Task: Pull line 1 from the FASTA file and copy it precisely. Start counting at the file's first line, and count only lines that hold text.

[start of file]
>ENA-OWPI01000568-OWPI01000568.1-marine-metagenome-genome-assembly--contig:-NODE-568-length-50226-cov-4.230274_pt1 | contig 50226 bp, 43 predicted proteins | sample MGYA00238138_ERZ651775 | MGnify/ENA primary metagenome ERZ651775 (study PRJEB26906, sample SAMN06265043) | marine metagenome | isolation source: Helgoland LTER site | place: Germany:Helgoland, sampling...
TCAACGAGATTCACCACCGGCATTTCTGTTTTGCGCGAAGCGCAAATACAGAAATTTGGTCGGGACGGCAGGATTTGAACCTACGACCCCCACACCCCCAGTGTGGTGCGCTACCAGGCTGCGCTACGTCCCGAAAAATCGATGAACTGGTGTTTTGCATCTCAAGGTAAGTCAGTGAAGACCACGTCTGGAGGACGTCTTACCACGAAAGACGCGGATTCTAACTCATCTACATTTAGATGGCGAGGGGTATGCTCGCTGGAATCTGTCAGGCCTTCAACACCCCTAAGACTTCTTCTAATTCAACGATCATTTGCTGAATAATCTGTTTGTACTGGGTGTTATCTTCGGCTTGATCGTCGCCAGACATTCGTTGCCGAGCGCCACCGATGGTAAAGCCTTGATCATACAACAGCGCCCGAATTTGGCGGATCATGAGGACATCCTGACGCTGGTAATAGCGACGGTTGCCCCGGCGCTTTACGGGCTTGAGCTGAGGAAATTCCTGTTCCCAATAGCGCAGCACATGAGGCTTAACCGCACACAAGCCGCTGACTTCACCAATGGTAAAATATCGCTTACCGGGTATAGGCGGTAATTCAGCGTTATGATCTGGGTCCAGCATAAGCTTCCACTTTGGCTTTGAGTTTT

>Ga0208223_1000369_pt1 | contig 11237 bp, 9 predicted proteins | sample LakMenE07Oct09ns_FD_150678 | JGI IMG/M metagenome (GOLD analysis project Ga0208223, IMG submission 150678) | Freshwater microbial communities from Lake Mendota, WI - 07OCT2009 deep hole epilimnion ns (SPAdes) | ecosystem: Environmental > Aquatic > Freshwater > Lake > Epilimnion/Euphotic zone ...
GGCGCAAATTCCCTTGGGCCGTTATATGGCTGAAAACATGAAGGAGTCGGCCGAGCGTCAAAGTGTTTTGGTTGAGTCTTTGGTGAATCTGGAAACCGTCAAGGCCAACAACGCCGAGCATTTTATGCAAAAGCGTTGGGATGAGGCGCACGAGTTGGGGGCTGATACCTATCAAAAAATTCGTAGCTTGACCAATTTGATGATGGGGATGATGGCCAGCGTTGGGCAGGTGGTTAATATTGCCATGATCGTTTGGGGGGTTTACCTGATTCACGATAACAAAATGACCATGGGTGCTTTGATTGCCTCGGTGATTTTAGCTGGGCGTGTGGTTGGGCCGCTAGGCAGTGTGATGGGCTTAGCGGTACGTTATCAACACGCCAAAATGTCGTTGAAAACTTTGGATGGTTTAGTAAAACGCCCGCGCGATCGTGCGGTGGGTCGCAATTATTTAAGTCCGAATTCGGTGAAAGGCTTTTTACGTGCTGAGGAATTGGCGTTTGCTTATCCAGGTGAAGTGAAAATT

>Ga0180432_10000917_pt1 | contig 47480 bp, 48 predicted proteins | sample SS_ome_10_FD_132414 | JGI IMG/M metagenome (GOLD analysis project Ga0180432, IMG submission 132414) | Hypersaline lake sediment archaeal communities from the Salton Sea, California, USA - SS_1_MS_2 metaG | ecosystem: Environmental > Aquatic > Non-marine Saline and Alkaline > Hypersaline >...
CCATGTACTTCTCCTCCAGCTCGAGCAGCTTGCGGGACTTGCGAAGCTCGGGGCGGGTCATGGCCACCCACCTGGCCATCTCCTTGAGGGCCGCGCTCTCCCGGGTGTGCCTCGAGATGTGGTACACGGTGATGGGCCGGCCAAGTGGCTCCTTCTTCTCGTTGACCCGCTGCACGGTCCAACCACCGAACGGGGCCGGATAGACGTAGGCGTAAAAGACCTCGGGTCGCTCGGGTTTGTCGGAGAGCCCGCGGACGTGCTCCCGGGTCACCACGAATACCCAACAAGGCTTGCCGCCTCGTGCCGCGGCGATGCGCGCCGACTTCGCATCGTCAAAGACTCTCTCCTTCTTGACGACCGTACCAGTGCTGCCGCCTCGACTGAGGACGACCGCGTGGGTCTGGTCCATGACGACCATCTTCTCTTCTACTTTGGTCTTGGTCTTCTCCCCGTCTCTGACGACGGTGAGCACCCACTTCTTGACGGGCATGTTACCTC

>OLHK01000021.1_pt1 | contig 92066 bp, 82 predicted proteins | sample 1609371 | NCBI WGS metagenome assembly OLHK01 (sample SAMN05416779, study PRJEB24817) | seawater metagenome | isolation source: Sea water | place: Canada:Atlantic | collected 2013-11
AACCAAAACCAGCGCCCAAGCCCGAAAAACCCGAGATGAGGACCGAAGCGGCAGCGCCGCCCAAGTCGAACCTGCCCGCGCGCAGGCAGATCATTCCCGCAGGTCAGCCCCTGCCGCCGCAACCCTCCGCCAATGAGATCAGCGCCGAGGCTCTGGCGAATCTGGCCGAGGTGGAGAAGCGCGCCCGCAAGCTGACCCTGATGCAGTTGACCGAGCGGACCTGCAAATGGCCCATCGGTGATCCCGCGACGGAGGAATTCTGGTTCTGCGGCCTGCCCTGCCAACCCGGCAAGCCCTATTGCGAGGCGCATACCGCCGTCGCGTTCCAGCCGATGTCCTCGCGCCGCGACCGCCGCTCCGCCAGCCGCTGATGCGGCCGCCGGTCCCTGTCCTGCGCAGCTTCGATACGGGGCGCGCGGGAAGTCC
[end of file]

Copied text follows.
>ENA-OWPI01000568-OWPI01000568.1-marine-metagenome-genome-assembly--contig:-NODE-568-length-50226-cov-4.230274_pt1 | contig 50226 bp, 43 predicted proteins | sample MGYA00238138_ERZ651775 | MGnify/ENA primary metagenome ERZ651775 (study PRJEB26906, sample SAMN06265043) | marine metagenome | isolation source: Helgoland LTER site | place: Germany:Helgoland, sampling...